Here's another problem. Sales­people who profess to have great relationships with their customers all too often limit the preponderance of their sales calls to those with whom they have these relationships. In other words, the existence of the perceived relationship dictates their strategic decisions - they go where it is easiest, and spend time with those whom they perceive like them.
 
That, by itself, is okay as far as it goes. The performance-hindering aspect comes in when they do that instead of going where it is smart, where there is greater potential.  Thus, they allow their perception of the relationship to influence their strategic decisions. It ought to work the other way around. The potential of the customer should dictate where the salesperson builds relationships.
 
The myth that they have great relationships with their customers, then, produces two major obstacles to sales success: 
 
It covers up the salesperson's lack of sales competencies

It prevents them from working smart.
 
The best salespeople make sound strategic decisions, prioritizing and targeting their accounts based on the potential, and then work at building positive business relationships with those important people. The best salespeople understand that, just as important as the quality of the relationship, is their ability to uncover the customer's needs and wants at deeper levels, to position their products and services as perfect matches to the customer's needs, to manage the project by gaining agreement at every step of the way, and to leverage those positive transactions to identify further opportunities. In other words, the best salespeople are good at selling, whereas the relationship-reliant salespeople are only good at getting along with those people who get along with them.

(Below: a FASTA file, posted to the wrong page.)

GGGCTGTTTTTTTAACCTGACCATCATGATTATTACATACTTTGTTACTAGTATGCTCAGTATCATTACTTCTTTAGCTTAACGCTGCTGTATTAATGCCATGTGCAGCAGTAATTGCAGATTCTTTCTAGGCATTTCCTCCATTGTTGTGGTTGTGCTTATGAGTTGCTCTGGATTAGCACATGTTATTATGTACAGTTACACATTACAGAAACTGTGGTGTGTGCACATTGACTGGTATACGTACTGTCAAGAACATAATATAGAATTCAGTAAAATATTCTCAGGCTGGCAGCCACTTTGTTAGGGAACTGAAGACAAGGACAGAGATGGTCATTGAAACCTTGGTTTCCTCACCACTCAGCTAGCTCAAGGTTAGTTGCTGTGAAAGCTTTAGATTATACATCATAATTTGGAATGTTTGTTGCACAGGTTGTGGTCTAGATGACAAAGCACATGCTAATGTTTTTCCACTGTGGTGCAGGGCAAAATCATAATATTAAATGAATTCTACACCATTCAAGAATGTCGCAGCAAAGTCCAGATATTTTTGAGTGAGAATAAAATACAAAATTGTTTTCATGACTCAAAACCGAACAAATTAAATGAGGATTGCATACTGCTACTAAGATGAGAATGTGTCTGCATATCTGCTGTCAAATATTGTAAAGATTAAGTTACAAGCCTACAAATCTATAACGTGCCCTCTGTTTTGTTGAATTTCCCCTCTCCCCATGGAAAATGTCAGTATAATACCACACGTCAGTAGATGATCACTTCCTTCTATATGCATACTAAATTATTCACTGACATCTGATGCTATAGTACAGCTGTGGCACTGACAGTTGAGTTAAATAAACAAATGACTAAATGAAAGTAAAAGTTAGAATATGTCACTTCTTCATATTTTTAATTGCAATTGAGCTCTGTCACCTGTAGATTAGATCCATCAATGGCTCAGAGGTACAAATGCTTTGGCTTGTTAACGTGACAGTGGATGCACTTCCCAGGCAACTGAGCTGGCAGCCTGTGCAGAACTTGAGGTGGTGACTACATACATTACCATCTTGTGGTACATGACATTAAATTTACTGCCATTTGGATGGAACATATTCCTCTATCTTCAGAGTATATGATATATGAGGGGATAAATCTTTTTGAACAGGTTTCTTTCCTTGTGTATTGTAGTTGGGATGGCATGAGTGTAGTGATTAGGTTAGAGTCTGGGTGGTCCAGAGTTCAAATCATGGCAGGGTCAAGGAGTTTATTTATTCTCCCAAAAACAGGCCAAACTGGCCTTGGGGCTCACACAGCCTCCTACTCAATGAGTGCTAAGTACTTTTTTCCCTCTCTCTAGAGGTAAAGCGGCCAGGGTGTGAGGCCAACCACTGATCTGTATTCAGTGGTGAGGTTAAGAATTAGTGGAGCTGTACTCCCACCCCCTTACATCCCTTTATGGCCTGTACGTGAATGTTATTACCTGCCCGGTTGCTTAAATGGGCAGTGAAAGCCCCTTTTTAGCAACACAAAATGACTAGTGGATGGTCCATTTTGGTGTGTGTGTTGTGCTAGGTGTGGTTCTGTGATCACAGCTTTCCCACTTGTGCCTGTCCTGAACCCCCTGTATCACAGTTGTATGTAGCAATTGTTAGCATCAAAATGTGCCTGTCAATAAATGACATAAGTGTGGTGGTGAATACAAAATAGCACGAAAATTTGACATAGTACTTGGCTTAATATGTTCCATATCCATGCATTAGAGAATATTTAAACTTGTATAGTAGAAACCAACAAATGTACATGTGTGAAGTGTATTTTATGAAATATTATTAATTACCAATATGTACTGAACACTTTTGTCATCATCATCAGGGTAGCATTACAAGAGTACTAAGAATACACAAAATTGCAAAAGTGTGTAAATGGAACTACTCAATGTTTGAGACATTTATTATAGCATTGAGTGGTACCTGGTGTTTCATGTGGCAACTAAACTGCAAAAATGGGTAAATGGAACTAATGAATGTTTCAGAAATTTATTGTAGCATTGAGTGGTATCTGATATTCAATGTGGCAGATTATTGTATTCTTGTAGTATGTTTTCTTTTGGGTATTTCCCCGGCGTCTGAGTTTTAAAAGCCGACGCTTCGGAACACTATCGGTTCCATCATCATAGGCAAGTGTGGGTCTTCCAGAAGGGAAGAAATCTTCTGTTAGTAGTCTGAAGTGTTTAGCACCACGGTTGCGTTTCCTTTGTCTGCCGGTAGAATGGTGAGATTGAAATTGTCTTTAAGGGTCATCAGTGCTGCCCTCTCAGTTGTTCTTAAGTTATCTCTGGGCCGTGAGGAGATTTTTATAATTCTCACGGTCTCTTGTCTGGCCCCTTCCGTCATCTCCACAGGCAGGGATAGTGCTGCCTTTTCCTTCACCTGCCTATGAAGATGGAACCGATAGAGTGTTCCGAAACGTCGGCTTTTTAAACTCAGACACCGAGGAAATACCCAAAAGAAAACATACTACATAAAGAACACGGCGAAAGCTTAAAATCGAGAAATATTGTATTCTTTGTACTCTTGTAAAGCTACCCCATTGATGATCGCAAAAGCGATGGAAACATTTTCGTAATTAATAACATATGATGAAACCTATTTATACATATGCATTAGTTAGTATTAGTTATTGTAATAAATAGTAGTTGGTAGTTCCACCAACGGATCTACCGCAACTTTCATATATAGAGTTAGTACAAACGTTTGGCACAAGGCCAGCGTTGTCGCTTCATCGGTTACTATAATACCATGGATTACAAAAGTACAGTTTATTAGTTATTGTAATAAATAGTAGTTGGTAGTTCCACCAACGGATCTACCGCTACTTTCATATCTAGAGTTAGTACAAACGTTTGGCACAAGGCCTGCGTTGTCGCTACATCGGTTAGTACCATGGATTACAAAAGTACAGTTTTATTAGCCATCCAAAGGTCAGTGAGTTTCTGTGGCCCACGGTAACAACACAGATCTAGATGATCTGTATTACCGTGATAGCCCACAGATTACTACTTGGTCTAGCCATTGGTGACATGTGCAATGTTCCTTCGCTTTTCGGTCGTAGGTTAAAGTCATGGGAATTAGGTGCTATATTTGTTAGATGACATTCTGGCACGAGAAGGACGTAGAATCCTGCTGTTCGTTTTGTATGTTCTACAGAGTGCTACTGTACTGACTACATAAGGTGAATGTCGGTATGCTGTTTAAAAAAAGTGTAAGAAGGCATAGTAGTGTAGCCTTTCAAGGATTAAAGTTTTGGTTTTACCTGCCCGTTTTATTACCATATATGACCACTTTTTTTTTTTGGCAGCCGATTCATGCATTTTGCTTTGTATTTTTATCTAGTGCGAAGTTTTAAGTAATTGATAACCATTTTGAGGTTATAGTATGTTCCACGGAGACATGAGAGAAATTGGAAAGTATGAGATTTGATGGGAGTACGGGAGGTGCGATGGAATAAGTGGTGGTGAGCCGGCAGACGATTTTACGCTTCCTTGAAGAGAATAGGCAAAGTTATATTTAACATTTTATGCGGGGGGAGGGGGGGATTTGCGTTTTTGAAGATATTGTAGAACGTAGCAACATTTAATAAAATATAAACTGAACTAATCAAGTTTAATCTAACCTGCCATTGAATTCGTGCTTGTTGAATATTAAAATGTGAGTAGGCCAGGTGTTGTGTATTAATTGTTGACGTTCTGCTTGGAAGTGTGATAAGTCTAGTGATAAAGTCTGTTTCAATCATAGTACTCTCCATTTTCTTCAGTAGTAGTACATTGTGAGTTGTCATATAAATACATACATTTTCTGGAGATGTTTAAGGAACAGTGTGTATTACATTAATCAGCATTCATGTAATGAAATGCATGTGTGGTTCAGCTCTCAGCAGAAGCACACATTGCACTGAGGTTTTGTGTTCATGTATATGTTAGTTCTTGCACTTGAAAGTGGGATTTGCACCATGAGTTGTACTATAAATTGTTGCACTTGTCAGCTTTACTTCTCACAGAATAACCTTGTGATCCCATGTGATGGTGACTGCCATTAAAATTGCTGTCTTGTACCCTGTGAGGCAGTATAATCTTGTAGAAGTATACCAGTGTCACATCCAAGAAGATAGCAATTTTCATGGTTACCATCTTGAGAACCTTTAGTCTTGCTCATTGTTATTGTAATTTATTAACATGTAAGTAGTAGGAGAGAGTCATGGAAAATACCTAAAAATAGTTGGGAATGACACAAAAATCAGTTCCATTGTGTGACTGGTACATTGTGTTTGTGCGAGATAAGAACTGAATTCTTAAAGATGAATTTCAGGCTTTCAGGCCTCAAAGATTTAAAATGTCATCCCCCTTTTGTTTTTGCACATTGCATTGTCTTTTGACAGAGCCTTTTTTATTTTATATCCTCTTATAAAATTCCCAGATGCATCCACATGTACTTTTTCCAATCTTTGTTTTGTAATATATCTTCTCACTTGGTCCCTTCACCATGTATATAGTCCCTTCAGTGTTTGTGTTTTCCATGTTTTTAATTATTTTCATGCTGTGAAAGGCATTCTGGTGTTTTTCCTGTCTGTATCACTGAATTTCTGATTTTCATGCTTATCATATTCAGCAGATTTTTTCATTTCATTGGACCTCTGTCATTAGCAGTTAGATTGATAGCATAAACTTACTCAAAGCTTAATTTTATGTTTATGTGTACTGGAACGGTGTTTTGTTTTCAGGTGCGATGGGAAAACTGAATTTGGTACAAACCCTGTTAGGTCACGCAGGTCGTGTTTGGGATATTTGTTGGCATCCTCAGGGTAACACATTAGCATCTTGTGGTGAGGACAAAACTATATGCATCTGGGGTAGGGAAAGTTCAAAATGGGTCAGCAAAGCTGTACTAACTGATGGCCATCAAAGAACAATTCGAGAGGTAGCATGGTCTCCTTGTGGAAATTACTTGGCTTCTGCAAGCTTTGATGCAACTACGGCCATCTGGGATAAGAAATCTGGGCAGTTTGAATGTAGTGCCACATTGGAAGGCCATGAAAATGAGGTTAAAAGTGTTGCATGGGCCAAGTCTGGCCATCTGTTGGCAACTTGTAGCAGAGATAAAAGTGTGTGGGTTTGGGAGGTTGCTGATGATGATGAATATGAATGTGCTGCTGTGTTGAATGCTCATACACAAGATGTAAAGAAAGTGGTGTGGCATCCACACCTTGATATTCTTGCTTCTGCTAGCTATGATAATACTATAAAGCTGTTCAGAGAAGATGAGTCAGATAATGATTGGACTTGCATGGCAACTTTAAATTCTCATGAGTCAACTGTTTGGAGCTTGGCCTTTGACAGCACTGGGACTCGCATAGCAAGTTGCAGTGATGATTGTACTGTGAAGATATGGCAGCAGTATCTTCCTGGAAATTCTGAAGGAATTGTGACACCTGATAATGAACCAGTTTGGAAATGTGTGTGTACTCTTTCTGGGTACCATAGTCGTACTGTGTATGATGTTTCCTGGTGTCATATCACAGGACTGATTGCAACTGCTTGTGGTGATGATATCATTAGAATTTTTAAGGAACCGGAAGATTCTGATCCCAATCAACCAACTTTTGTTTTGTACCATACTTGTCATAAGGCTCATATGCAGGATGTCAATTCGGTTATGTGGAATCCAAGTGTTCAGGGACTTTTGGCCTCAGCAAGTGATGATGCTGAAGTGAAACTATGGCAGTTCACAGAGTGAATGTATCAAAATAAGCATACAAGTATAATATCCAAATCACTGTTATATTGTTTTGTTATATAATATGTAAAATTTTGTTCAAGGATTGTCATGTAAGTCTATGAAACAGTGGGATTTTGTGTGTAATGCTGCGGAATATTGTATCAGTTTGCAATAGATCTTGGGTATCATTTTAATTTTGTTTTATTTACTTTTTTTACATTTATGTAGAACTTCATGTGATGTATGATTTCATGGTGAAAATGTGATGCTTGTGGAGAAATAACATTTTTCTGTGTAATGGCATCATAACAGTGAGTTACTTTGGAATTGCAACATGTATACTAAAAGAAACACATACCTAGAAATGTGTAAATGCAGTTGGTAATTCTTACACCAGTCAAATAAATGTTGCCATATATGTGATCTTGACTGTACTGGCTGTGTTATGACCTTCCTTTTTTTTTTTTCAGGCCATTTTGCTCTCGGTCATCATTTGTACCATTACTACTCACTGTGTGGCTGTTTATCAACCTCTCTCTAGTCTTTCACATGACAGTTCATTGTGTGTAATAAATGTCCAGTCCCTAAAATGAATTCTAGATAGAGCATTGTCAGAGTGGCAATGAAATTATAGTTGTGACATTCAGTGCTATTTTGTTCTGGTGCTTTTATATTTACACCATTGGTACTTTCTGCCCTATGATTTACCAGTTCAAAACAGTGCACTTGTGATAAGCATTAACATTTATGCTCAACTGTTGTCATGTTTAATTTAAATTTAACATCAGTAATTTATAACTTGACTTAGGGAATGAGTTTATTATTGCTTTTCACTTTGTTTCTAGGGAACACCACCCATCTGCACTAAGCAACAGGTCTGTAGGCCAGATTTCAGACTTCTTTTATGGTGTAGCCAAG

There is a huge qualitative disparity here. The best salespeople also understand that a positive business relationship is, particularly in today's world of unrelenting change, a necessary piece of the entire sales puzzle. However, it is only a piece, necessary but not sufficient. It provides access to the key people, and perhaps the preference of the customer. It oils the gears of the transaction, and makes every step in the sales process work smoother. But only rarely does a customer buy solely because of the relationship with the salesperson.